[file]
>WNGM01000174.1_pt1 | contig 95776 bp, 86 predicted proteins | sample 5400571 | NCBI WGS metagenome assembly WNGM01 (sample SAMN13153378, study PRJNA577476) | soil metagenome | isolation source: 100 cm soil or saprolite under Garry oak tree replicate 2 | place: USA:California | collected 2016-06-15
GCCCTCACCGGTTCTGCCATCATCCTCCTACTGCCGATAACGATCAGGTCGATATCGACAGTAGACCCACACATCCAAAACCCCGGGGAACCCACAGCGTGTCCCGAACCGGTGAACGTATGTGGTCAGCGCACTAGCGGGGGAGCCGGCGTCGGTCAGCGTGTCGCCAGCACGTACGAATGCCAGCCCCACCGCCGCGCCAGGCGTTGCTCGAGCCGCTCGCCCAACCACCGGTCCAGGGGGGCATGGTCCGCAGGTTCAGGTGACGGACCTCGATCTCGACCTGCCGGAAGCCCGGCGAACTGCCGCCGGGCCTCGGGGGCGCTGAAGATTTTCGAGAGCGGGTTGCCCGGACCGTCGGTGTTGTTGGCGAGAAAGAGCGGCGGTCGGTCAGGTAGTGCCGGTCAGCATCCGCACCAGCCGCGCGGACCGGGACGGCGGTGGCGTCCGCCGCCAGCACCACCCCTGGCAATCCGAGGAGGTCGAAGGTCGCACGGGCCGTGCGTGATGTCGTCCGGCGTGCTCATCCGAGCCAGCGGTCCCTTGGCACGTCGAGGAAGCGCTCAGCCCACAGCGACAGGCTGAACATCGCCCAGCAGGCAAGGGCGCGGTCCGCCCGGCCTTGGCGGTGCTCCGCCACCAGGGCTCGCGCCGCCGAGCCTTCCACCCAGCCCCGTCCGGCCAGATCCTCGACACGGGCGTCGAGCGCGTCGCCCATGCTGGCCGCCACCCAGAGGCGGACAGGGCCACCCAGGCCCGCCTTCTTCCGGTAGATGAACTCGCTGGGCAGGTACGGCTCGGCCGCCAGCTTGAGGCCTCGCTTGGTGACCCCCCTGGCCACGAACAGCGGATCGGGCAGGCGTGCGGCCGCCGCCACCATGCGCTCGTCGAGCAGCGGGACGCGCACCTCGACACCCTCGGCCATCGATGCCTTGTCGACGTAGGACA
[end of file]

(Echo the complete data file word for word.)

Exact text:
>WNGM01000174.1_pt1 | contig 95776 bp, 86 predicted proteins | sample 5400571 | NCBI WGS metagenome assembly WNGM01 (sample SAMN13153378, study PRJNA577476) | soil metagenome | isolation source: 100 cm soil or saprolite under Garry oak tree replicate 2 | place: USA:California | collected 2016-06-15
GCCCTCACCGGTTCTGCCATCATCCTCCTACTGCCGATAACGATCAGGTCGATATCGACAGTAGACCCACACATCCAAAACCCCGGGGAACCCACAGCGTGTCCCGAACCGGTGAACGTATGTGGTCAGCGCACTAGCGGGGGAGCCGGCGTCGGTCAGCGTGTCGCCAGCACGTACGAATGCCAGCCCCACCGCCGCGCCAGGCGTTGCTCGAGCCGCTCGCCCAACCACCGGTCCAGGGGGGCATGGTCCGCAGGTTCAGGTGACGGACCTCGATCTCGACCTGCCGGAAGCCCGGCGAACTGCCGCCGGGCCTCGGGGGCGCTGAAGATTTTCGAGAGCGGGTTGCCCGGACCGTCGGTGTTGTTGGCGAGAAAGAGCGGCGGTCGGTCAGGTAGTGCCGGTCAGCATCCGCACCAGCCGCGCGGACCGGGACGGCGGTGGCGTCCGCCGCCAGCACCACCCCTGGCAATCCGAGGAGGTCGAAGGTCGCACGGGCCGTGCGTGATGTCGTCCGGCGTGCTCATCCGAGCCAGCGGTCCCTTGGCACGTCGAGGAAGCGCTCAGCCCACAGCGACAGGCTGAACATCGCCCAGCAGGCAAGGGCGCGGTCCGCCCGGCCTTGGCGGTGCTCCGCCACCAGGGCTCGCGCCGCCGAGCCTTCCACCCAGCCCCGTCCGGCCAGATCCTCGACACGGGCGTCGAGCGCGTCGCCCATGCTGGCCGCCACCCAGAGGCGGACAGGGCCACCCAGGCCCGCCTTCTTCCGGTAGATGAACTCGCTGGGCAGGTACGGCTCGGCCGCCAGCTTGAGGCCTCGCTTGGTGACCCCCCTGGCCACGAACAGCGGATCGGGCAGGCGTGCGGCCGCCGCCACCATGCGCTCGTCGAGCAGCGGGACGCGCACCTCGACACCCTCGGCCATCGATGCCTTGTCGACGTAGGACA